I could not agree with the hon. Lady more. [Interruption.] Perhaps hon. Members will wait just one minute because it is only delaying the Minister of Fuel and Power. I give the hon. Lady the' point about absenteeism. I am only taking the Government's own figures. The hon. Lady gave a most striking account of what had happened in her own area of the Midlands and Cannock Chase. She said, and I am prepared to take her word for it, that the way those men were handled last week about the Sunday was thoroughly stupid to say the least of it, and that a potential willingness to work, an anxiety to work, a readiness' to do their best to meet this national crisis, was nipped in the bud and converted into a sullen sense of grievance. I am quite prepared to believe that possible, and I venture to suggest from these benches that the great mistake the Government is making today, the great mistake it made in the White Paper and I believe I am backed up by what the hon. Member for Cannock said—is that they have set the target too low. I recollect that during the war, when I was trying to get food for this country from the farmers, I did not go about saying, "I am going to give you more money for your wheat." That was not the incentive I held out. [HON. MEMBERS: "Oh."] No, I said they would get a reasonable price.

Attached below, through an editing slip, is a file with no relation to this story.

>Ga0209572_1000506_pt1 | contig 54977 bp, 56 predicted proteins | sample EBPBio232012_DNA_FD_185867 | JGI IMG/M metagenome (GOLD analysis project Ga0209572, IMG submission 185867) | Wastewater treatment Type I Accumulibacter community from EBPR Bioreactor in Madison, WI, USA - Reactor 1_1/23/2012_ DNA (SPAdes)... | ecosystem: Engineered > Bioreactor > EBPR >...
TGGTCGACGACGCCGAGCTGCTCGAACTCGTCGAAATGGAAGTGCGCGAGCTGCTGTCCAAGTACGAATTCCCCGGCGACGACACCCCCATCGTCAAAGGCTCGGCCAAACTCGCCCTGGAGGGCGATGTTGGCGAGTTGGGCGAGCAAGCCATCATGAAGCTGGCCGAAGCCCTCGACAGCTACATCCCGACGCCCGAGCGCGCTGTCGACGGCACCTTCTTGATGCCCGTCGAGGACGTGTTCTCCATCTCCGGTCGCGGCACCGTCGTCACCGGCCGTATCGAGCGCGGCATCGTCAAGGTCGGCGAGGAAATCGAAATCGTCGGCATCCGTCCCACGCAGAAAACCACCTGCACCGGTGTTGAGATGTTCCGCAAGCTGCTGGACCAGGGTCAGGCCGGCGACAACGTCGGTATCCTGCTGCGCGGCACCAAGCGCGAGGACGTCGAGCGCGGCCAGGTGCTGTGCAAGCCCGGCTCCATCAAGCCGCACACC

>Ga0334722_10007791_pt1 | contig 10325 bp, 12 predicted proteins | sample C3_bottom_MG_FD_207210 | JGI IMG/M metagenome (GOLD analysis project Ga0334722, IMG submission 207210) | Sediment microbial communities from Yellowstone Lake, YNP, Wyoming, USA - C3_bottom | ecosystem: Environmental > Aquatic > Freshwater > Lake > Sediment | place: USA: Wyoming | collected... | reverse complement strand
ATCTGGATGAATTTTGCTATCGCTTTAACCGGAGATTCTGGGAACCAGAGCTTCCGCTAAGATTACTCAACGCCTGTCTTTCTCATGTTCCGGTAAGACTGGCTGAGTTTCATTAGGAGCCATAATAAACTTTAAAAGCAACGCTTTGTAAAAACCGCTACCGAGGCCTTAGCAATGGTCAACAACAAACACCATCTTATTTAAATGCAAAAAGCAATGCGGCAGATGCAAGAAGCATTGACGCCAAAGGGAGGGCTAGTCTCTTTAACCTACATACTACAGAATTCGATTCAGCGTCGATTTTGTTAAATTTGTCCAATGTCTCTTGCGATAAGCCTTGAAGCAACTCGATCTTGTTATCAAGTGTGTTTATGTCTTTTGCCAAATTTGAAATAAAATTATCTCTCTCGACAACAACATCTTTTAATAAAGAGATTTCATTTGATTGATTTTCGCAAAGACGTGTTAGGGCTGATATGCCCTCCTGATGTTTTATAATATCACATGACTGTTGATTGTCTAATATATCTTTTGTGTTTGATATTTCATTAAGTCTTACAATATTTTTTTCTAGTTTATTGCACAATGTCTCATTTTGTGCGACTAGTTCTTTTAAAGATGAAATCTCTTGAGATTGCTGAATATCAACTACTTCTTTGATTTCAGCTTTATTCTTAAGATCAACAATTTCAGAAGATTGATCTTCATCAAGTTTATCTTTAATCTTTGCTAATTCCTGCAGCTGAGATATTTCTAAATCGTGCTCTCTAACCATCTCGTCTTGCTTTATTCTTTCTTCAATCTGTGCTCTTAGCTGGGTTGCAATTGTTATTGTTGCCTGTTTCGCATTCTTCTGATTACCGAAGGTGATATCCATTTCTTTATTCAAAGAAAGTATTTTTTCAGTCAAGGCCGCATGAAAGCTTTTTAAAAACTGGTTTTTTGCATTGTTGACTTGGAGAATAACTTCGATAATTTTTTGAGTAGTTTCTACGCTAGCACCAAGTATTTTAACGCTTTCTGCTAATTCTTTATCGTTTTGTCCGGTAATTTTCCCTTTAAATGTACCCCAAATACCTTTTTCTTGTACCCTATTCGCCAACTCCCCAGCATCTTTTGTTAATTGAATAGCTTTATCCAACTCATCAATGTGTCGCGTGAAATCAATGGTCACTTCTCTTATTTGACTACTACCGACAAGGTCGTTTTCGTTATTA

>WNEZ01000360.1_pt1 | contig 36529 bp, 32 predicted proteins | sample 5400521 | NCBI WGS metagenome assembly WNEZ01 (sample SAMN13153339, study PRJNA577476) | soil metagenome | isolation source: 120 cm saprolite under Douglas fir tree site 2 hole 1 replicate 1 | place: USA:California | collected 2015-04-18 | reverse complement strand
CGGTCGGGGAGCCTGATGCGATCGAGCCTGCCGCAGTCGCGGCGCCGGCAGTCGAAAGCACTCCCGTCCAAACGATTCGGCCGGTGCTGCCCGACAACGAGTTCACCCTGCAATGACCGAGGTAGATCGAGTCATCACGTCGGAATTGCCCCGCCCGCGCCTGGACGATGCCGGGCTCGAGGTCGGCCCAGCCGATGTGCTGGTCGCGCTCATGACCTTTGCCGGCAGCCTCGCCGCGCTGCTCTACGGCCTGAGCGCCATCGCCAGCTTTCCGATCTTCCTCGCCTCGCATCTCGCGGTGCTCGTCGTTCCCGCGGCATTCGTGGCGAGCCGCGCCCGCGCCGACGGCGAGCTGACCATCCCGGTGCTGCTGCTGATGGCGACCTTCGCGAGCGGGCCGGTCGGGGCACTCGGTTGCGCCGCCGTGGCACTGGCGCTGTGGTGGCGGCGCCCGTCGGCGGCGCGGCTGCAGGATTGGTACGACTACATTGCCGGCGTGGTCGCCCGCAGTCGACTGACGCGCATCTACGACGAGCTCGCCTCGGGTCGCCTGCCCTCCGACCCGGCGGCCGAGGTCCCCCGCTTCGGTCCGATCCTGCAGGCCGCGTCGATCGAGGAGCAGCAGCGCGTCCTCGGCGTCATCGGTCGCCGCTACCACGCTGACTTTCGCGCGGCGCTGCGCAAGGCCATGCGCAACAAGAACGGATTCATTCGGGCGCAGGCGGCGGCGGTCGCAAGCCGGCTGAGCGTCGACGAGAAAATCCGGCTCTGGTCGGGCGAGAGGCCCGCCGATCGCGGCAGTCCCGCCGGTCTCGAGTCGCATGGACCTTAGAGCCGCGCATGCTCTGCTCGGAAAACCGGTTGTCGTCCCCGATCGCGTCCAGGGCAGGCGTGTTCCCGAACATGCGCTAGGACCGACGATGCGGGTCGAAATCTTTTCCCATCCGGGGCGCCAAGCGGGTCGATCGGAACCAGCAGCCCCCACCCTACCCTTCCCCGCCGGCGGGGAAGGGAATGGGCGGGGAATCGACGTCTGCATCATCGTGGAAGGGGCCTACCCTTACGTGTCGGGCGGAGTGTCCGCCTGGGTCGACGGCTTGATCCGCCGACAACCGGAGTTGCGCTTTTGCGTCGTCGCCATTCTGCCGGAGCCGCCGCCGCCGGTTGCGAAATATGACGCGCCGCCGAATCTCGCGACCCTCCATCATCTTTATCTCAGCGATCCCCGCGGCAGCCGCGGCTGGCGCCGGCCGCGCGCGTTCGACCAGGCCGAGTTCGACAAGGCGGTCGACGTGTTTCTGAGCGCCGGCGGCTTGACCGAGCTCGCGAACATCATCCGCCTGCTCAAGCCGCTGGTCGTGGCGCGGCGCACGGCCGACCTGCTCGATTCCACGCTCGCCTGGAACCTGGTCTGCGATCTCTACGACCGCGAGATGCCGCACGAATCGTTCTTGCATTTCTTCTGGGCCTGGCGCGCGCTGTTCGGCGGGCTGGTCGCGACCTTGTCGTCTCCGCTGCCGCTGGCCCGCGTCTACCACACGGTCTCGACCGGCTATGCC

The miners today are getting a far better wage than they ever got before. What I said to the farmers was, "Here is the target. You all believe it is a target far higher than you can possibly attain, but it is needed in the national interest". What was the result? They beat that target. I believe that if the miners of this country were approached in that spirit, now that they have got what they allege they want politically in the shape of nationalisation, it is probable that they would provide the fuel that we need. I believe that the fact that appeal has not been made is the real condemnation of the present Government.